Bernard Melson | 22 November 2018

What is Performance Testing

What is performance testing and why should we bother with it? Whether a question or a statement – it seems a reasonable point to ask?

For those at the sharp-end if performance testing or engineering, the answer is simple: it is about determining a system’s ability to process one or transactions concurrently to expected volume levels at given times of day within operating windows. It sounds simple, but for those not in the game, performance testing often looks like an esoteric subject they feel is best left to the technical experts.

We all need an understanding of performance testing!

Whilst I agree it is probably best left to the experts to conduct performance testing using specialised tools, there are many reasons that key stakeholders of a project should have a greater understanding of and need for performance testing, particularly when planning. Whatever, your role, make no mistake that performance testing is vital to assuring successful operations of both new and changed systems – before you send them to your production environment

What’s the end goal of performance testing?

So, just why is performance testing so important and what does it strive to achieve? I’ve seen many definitions, but for me performance testing is about determining if a system or process will:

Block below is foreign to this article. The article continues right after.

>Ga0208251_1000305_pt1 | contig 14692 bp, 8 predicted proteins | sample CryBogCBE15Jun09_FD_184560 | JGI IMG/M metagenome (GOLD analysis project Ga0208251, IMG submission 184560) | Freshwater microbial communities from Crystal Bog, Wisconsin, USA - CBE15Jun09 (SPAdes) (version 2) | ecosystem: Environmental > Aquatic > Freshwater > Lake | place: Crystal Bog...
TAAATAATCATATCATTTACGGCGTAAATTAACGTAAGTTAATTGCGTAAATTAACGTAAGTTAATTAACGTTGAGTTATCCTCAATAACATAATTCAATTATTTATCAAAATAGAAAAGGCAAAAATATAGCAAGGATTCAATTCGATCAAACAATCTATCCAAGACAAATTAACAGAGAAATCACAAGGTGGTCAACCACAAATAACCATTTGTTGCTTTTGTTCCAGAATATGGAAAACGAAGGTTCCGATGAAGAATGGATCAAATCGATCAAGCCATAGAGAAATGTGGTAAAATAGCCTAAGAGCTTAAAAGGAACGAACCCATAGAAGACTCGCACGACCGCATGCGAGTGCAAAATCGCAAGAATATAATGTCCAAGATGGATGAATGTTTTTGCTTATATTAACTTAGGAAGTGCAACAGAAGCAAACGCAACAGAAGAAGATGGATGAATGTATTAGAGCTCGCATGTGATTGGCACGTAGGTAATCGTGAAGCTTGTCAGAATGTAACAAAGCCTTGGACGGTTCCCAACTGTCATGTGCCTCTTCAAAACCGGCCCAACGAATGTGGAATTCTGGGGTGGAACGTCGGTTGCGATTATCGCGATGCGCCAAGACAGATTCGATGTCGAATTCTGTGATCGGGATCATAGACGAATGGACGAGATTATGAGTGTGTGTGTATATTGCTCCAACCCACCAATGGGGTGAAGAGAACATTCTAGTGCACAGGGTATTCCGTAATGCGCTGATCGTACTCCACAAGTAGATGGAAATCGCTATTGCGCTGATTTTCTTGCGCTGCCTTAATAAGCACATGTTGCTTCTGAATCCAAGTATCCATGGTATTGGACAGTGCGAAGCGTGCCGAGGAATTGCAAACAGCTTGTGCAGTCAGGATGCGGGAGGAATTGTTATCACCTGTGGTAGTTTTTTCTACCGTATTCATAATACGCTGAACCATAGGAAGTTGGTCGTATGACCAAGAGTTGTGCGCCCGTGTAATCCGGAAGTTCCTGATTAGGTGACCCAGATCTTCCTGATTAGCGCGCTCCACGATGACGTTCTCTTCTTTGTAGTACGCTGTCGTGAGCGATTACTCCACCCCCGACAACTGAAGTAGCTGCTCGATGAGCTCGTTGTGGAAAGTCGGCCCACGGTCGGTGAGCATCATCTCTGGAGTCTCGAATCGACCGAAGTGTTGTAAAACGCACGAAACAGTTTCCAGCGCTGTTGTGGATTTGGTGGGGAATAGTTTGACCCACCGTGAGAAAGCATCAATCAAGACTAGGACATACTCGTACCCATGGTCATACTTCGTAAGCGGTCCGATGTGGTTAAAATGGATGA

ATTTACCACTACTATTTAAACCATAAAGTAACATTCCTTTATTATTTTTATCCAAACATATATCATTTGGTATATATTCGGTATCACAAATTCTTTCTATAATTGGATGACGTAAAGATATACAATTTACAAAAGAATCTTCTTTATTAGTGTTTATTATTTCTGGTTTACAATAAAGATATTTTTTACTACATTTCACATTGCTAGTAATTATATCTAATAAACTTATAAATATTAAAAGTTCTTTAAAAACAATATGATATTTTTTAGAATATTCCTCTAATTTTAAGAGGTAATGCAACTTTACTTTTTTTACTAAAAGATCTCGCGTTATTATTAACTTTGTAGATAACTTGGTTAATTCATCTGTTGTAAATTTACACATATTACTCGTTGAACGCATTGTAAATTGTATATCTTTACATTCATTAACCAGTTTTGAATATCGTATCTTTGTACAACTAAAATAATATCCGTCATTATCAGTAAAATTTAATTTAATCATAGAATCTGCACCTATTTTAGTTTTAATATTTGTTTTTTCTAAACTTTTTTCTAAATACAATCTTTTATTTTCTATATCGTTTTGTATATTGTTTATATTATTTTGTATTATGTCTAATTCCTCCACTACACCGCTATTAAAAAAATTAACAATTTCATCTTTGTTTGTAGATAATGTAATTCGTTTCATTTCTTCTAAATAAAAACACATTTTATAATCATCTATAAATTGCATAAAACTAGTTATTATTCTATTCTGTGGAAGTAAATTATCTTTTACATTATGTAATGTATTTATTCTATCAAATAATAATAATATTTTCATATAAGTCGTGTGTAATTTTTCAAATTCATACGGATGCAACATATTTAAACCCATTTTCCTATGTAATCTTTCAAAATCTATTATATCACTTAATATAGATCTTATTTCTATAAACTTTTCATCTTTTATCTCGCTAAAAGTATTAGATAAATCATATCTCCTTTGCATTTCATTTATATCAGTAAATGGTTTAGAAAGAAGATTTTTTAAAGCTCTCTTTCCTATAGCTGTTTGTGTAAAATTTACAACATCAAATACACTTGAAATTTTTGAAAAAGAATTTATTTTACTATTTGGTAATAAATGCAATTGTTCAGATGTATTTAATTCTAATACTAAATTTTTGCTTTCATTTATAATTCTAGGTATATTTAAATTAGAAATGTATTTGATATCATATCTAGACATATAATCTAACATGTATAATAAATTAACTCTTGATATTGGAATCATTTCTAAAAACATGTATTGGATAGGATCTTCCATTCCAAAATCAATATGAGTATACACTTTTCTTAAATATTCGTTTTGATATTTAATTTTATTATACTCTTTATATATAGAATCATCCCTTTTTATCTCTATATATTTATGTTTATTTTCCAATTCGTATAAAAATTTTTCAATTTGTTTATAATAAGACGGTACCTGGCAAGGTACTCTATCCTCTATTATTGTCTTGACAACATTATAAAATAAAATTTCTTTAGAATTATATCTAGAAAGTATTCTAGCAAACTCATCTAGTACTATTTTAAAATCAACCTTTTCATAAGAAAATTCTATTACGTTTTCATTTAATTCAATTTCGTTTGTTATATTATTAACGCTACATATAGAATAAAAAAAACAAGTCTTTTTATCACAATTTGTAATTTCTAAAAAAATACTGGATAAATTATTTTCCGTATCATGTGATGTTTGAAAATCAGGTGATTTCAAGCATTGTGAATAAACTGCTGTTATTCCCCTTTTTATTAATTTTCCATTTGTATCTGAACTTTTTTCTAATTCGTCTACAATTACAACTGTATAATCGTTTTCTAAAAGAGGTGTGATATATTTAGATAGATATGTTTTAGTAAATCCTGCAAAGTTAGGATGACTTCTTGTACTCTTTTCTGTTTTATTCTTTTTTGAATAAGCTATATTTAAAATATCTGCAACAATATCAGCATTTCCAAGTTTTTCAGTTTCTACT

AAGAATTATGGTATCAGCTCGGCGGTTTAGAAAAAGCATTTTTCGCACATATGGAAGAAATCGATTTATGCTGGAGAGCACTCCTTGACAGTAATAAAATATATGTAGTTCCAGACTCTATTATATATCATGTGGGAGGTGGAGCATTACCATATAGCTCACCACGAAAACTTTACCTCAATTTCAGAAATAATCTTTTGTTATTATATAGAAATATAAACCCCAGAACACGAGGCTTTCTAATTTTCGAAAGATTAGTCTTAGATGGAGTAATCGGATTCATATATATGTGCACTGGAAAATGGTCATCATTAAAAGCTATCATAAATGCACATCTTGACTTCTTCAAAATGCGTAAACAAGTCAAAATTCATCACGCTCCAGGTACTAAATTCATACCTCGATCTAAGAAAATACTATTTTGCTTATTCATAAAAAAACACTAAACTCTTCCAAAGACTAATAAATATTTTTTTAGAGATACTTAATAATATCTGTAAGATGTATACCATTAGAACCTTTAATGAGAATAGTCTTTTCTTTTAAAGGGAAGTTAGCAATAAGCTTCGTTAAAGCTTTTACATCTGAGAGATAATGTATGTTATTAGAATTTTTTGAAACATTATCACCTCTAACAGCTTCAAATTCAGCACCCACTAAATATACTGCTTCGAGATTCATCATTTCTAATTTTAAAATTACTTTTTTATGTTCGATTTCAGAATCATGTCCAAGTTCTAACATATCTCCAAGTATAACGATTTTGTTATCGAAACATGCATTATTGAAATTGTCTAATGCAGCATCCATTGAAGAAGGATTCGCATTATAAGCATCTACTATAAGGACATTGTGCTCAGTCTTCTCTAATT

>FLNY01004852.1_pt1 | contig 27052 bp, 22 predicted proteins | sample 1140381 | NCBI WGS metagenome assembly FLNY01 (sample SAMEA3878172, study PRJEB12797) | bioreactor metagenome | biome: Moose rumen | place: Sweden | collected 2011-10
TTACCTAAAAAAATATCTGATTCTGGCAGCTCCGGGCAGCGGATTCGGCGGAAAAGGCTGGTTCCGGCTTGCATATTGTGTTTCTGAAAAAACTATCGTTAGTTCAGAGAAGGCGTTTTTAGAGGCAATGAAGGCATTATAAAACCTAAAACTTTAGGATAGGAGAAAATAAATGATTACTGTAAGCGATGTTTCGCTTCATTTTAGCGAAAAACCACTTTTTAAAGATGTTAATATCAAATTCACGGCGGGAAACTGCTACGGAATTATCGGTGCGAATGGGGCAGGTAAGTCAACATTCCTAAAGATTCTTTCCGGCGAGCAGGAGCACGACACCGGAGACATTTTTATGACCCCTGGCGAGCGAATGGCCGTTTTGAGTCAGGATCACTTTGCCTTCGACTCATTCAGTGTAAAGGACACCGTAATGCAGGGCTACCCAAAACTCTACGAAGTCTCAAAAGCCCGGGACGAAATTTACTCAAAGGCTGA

• Meet the processing and turnaround needs of the business;
  • Underpin any SLA in place for operations;
  • Physical processing capacity is sufficient, both now and with planned future growth.

You might not agree with these points and say much more is needed, and you would be right at a detailed level. But, as a basic statement they serve to describe performance testing at a high level.

Ok, so what’s involved in Performance Testing?

As we said, performance testing is about many different things. To break it down, let’s look at the primary constituent parts of performance testing that your organisation might plan and execute to measure key acceptance criteria and provide key information that informs your decision-making; be that more testing, more tuning, a green light to launch, limited launch, a red flag or something else:

Each of the different classes of performance tests in the diagram are long accepted by the industry as key to operational and non-functional success. Indeed, they have a clear definition of what they set out to achieve and the reasons why we should consider incorporating them into our corporate and programme level performance strategies and plans. Whilst some of the classes might look similar, each has its own unique and distinct function.

Performance testing and the eight key measures:

Performance testing can be used to measure many things, including what are now considered by many as the eight mandatory tests to measure, minimise and assure:

  1. Network latency;
  2. Memory leakage;
  3. Database indexing;
  4. Transaction response;
  5. Transaction throughput;
  6. Operating windows;
  7. System breakpoints;
  8. Recovery times.

Performance testing and its key test classes: